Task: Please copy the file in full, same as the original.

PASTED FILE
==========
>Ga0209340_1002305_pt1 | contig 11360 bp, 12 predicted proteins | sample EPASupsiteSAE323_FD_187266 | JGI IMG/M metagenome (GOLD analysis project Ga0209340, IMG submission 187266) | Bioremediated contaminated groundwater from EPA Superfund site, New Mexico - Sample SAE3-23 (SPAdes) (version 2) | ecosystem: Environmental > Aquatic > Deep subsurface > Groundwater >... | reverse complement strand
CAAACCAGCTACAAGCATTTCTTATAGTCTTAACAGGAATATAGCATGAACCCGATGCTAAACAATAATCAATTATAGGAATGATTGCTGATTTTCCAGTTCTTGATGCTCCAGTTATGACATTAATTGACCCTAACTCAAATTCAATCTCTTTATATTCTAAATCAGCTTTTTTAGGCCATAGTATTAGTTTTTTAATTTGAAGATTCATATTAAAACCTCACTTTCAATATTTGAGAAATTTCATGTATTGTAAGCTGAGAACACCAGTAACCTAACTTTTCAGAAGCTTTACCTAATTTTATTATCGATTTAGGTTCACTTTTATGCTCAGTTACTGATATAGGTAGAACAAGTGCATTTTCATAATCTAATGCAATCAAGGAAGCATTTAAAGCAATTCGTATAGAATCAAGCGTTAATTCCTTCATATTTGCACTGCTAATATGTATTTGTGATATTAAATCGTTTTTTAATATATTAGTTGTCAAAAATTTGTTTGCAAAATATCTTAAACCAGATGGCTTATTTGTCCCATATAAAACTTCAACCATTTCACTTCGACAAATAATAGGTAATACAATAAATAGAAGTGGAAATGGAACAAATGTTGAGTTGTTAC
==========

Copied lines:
>Ga0209340_1002305_pt1 | contig 11360 bp, 12 predicted proteins | sample EPASupsiteSAE323_FD_187266 | JGI IMG/M metagenome (GOLD analysis project Ga0209340, IMG submission 187266) | Bioremediated contaminated groundwater from EPA Superfund site, New Mexico - Sample SAE3-23 (SPAdes) (version 2) | ecosystem: Environmental > Aquatic > Deep subsurface > Groundwater >... | reverse complement strand
CAAACCAGCTACAAGCATTTCTTATAGTCTTAACAGGAATATAGCATGAACCCGATGCTAAACAATAATCAATTATAGGAATGATTGCTGATTTTCCAGTTCTTGATGCTCCAGTTATGACATTAATTGACCCTAACTCAAATTCAATCTCTTTATATTCTAAATCAGCTTTTTTAGGCCATAGTATTAGTTTTTTAATTTGAAGATTCATATTAAAACCTCACTTTCAATATTTGAGAAATTTCATGTATTGTAAGCTGAGAACACCAGTAACCTAACTTTTCAGAAGCTTTACCTAATTTTATTATCGATTTAGGTTCACTTTTATGCTCAGTTACTGATATAGGTAGAACAAGTGCATTTTCATAATCTAATGCAATCAAGGAAGCATTTAAAGCAATTCGTATAGAATCAAGCGTTAATTCCTTCATATTTGCACTGCTAATATGTATTTGTGATATTAAATCGTTTTTTAATATATTAGTTGTCAAAAATTTGTTTGCAAAATATCTTAAACCAGATGGCTTATTTGTCCCATATAAAACTTCAACCATTTCACTTCGACAAATAATAGGTAATACAATAAATAGAAGTGGAAATGGAACAAATGTTGAGTTGTTAC